What is it about?
Niemann–Pick disease type A/B is a lysosomal storage disorder caused by mutations in the sphingomyelin phosphodiesterase-1 (SMPD1) gene which lead to a lysosomal acid sphingomyelinase (ASM) deficiency. Our aim was to analyze the molecular basis, clinical characteristics and genotype-phenotype relationships in 15 NPD type A/B patients. NPD diagnosis was established by the analysis of sphingomyelinase activity in leukocytes and/or cultured skin fibroblasts; biomarkers: chitotriosidase (CT) activity and CCL18-PARC concentration were also measured. SMPD1 genotypes were determined by sequencing the promoter region, each exon, most introns, and the 3′-UTR using overlapping fragments. As a result we found eight previously described mutations and seven novel mutations including four missense, two frameshift and one of splicing. The most prevalent mutations were p.Arg610del and p.Gly247Ser, which accounted for 33% of the total alleles. We have found seven patients homozygous for four different mutations providing insights into genotype-phenotype relationship and a large variety of clinical presentations in our cohort. In conclusion, we have found a huge heterogeneity of SMPD1 gene mutations and our results emphasize the difficulty of classifying patients into types A and B, supporting the idea of a continuum between these two classic phenotypes. No relationship between plasma CT activity and CCL18 and severity was observed.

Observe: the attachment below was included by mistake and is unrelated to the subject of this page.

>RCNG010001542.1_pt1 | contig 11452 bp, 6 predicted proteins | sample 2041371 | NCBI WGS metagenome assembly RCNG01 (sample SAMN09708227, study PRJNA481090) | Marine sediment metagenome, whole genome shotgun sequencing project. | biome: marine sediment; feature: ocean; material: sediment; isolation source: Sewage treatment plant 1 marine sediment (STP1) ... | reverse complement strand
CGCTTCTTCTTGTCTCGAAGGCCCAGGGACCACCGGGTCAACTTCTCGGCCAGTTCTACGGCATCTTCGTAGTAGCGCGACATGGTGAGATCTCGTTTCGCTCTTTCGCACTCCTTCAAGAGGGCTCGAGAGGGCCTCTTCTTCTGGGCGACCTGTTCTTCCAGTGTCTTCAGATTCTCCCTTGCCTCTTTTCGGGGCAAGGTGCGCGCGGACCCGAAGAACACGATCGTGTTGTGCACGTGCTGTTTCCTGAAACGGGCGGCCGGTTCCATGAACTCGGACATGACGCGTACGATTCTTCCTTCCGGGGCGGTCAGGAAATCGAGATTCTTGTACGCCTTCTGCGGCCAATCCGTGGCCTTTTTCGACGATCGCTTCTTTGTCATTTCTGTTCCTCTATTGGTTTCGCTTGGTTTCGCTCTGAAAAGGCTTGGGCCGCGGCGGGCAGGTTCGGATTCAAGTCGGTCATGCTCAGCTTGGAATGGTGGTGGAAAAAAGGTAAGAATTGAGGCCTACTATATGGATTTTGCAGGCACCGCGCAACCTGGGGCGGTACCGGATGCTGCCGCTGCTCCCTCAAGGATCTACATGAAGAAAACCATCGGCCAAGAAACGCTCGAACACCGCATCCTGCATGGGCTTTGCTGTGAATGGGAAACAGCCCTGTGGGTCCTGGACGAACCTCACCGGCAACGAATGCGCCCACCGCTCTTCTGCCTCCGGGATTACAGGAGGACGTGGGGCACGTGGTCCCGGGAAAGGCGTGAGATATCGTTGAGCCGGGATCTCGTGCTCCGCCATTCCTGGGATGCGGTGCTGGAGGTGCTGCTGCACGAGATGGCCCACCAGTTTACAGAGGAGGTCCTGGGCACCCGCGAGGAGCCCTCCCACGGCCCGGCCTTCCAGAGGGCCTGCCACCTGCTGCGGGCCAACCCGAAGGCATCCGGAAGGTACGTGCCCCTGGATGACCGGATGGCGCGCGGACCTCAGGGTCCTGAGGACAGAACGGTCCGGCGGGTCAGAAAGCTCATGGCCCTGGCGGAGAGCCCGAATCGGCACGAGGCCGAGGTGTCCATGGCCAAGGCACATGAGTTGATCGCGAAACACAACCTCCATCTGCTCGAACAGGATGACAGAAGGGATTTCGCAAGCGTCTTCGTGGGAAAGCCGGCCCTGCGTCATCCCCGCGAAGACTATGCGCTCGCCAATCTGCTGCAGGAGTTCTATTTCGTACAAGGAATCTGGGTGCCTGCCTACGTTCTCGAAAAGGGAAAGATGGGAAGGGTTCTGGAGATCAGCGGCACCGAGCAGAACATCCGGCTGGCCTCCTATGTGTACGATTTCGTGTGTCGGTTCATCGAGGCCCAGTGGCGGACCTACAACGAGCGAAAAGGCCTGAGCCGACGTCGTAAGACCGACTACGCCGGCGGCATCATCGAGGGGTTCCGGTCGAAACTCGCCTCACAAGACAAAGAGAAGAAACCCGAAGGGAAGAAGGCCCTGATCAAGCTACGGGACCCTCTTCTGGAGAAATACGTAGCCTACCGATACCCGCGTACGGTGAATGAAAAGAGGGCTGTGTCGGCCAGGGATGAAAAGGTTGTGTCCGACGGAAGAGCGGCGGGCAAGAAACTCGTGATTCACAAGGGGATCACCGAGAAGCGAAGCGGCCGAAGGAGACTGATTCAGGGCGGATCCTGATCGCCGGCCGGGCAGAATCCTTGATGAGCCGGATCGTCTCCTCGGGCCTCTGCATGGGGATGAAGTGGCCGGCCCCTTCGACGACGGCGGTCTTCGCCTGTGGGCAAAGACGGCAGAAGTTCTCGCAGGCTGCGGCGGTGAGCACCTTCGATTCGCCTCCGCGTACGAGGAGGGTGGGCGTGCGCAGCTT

The following have contributed to this page: Dr Nuria Bermejo